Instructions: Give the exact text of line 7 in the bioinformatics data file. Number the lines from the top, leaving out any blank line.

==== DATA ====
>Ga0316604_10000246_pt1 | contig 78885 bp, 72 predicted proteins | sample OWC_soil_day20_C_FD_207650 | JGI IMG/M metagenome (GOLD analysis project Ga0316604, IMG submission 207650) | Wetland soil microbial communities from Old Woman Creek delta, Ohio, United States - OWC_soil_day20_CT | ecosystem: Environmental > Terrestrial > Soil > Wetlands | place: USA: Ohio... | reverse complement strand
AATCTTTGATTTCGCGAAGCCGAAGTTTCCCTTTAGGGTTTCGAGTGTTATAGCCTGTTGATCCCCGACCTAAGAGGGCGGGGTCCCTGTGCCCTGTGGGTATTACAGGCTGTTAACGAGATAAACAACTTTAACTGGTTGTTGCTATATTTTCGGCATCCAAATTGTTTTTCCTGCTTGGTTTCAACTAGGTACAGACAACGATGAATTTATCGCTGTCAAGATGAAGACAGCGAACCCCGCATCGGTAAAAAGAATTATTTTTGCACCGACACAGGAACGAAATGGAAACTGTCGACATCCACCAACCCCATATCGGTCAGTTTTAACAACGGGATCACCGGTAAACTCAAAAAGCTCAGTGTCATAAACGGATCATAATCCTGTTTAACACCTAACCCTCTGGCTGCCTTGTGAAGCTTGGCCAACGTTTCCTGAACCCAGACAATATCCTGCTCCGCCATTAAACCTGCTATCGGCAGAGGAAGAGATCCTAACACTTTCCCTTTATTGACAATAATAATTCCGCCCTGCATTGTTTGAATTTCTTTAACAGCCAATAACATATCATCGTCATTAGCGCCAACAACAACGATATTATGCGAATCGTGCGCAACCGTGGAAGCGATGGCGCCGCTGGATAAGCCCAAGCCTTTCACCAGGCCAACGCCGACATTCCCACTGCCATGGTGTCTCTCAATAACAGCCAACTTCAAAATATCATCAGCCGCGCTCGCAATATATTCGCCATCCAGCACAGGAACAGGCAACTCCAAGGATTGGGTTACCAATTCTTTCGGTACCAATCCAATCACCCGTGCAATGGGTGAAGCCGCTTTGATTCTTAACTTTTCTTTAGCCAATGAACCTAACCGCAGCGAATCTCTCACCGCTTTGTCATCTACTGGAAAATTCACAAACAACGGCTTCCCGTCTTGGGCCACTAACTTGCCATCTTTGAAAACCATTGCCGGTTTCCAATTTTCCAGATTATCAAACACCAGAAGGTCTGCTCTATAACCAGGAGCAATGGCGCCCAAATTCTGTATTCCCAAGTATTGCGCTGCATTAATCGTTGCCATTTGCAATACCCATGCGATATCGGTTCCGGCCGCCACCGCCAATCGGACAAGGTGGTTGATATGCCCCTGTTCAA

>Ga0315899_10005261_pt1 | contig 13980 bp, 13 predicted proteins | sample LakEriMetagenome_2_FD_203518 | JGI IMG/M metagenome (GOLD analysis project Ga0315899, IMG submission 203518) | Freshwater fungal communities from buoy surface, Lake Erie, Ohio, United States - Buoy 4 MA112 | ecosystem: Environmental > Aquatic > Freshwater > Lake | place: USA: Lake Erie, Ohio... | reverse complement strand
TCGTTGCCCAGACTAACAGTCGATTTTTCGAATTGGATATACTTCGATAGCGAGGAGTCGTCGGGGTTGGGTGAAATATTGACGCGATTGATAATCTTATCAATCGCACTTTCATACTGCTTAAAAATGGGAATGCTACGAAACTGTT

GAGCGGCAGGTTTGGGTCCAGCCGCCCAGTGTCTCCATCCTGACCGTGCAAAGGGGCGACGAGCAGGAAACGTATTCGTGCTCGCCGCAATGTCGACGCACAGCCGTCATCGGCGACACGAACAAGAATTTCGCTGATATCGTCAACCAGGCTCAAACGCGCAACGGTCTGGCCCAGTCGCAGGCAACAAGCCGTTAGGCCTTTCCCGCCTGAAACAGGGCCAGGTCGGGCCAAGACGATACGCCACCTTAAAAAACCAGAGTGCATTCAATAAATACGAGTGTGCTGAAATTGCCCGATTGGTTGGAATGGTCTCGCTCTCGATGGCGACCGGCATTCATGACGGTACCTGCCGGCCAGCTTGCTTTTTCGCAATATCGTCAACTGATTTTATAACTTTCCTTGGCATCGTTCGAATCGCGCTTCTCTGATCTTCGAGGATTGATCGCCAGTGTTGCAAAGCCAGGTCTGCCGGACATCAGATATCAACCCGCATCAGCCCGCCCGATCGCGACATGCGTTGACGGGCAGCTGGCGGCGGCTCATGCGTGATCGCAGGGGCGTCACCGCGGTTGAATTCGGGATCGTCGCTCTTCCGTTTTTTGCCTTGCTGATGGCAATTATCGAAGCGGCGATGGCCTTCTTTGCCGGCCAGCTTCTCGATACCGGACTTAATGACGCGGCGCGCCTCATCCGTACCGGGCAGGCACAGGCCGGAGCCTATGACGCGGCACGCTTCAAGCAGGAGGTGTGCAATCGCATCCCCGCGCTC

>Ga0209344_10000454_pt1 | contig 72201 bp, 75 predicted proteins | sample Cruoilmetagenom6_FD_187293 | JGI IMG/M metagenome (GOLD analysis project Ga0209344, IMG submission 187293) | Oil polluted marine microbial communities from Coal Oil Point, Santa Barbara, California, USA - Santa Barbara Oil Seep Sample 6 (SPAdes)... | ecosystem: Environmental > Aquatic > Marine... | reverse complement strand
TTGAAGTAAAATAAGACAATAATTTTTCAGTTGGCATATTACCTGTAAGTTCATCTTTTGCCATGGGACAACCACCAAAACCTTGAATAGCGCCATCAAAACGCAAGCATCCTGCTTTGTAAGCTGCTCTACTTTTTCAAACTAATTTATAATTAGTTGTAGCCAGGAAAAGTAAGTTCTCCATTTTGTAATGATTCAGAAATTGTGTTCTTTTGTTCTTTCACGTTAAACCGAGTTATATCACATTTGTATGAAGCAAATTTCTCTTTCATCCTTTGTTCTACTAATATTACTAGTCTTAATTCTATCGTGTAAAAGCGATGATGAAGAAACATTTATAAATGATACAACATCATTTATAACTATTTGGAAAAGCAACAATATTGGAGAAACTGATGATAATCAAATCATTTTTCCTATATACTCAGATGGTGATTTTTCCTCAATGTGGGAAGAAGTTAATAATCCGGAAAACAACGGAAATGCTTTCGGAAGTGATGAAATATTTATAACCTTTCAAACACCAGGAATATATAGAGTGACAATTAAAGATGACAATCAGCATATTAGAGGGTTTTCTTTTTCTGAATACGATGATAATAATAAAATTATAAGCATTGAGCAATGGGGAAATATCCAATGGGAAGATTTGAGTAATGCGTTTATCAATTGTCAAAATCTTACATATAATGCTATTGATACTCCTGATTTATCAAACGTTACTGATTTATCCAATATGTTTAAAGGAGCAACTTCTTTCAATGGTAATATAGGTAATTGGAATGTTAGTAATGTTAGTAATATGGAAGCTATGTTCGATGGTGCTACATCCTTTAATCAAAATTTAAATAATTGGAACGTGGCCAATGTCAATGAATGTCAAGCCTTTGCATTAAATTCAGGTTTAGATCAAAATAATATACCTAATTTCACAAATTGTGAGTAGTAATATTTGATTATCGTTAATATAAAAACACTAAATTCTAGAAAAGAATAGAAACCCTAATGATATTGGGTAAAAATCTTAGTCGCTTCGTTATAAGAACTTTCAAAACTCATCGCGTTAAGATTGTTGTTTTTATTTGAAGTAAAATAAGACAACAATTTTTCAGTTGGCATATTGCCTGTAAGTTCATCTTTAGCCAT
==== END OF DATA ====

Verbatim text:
TTGAAGTAAAATAAGACAATAATTTTTCAGTTGGCATATTACCTGTAAGTTCATCTTTTGCCATGGGACAACCACCAAAACCTTGAATAGCGCCATCAAAACGCAAGCATCCTGCTTTGTAAGCTGCTCTACTTTTTCAAACTAATTTATAATTAGTTGTAGCCAGGAAAAGTAAGTTCTCCATTTTGTAATGATTCAGAAATTGTGTTCTTTTGTTCTTTCACGTTAAACCGAGTTATATCACATTTGTATGAAGCAAATTTCTCTTTCATCCTTTGTTCTACTAATATTACTAGTCTTAATTCTATCGTGTAAAAGCGATGATGAAGAAACATTTATAAATGATACAACATCATTTATAACTATTTGGAAAAGCAACAATATTGGAGAAACTGATGATAATCAAATCATTTTTCCTATATACTCAGATGGTGATTTTTCCTCAATGTGGGAAGAAGTTAATAATCCGGAAAACAACGGAAATGCTTTCGGAAGTGATGAAATATTTATAACCTTTCAAACACCAGGAATATATAGAGTGACAATTAAAGATGACAATCAGCATATTAGAGGGTTTTCTTTTTCTGAATACGATGATAATAATAAAATTATAAGCATTGAGCAATGGGGAAATATCCAATGGGAAGATTTGAGTAATGCGTTTATCAATTGTCAAAATCTTACATATAATGCTATTGATACTCCTGATTTATCAAACGTTACTGATTTATCCAATATGTTTAAAGGAGCAACTTCTTTCAATGGTAATATAGGTAATTGGAATGTTAGTAATGTTAGTAATATGGAAGCTATGTTCGATGGTGCTACATCCTTTAATCAAAATTTAAATAATTGGAACGTGGCCAATGTCAATGAATGTCAAGCCTTTGCATTAAATTCAGGTTTAGATCAAAATAATATACCTAATTTCACAAATTGTGAGTAGTAATATTTGATTATCGTTAATATAAAAACACTAAATTCTAGAAAAGAATAGAAACCCTAATGATATTGGGTAAAAATCTTAGTCGCTTCGTTATAAGAACTTTCAAAACTCATCGCGTTAAGATTGTTGTTTTTATTTGAAGTAAAATAAGACAACAATTTTTCAGTTGGCATATTGCCTGTAAGTTCATCTTTAGCCAT